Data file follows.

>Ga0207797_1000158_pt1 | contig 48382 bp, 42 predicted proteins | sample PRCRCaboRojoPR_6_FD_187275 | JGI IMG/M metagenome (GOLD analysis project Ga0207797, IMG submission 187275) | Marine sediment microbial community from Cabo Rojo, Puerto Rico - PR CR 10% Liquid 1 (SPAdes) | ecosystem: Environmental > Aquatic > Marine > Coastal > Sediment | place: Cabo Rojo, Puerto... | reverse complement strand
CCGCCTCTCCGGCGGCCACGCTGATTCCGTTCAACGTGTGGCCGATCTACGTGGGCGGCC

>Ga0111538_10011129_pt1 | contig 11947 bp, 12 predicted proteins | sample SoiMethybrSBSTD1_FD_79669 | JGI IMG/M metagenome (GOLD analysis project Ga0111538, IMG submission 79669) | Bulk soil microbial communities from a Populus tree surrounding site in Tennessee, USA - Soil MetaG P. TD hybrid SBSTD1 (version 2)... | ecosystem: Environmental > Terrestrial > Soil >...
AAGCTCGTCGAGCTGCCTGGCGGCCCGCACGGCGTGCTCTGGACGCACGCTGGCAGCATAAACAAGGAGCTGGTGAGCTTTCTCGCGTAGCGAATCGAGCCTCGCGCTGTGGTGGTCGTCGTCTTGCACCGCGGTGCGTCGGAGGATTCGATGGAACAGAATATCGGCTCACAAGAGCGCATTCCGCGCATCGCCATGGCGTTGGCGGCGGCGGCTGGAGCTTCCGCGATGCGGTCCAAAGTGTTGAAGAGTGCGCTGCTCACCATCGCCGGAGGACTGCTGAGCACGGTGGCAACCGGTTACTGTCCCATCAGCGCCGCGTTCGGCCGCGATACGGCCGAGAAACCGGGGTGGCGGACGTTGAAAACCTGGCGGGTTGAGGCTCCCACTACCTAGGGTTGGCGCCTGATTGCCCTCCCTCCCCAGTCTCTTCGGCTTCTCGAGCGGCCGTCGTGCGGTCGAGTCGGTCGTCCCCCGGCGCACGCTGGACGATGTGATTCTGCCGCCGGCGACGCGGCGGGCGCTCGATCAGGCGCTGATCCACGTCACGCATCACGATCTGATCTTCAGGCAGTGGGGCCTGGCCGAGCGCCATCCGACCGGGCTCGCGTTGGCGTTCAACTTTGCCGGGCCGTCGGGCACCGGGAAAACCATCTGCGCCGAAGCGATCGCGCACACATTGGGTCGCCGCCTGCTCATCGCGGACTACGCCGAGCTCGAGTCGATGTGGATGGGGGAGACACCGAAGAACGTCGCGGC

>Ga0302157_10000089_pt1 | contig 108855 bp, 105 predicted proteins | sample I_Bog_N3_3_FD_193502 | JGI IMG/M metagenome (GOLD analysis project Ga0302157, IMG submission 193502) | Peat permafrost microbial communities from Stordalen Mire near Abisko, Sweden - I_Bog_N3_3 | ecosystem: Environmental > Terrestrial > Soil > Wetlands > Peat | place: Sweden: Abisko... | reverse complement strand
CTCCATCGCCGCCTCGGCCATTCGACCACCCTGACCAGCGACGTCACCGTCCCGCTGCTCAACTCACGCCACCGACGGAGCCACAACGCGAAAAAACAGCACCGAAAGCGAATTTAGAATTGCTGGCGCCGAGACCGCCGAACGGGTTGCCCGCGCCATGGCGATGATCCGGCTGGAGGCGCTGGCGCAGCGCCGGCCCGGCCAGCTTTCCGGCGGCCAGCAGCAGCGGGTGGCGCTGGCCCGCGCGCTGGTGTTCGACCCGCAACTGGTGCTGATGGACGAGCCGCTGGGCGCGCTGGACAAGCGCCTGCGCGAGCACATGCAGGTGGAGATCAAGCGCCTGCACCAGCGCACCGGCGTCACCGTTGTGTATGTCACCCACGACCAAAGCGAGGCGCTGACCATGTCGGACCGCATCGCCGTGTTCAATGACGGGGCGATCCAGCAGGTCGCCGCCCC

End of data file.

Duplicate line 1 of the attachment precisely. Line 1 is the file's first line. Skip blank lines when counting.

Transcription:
>Ga0207797_1000158_pt1 | contig 48382 bp, 42 predicted proteins | sample PRCRCaboRojoPR_6_FD_187275 | JGI IMG/M metagenome (GOLD analysis project Ga0207797, IMG submission 187275) | Marine sediment microbial community from Cabo Rojo, Puerto Rico - PR CR 10% Liquid 1 (SPAdes) | ecosystem: Environmental > Aquatic > Marine > Coastal > Sediment | place: Cabo Rojo, Puerto... | reverse complement strand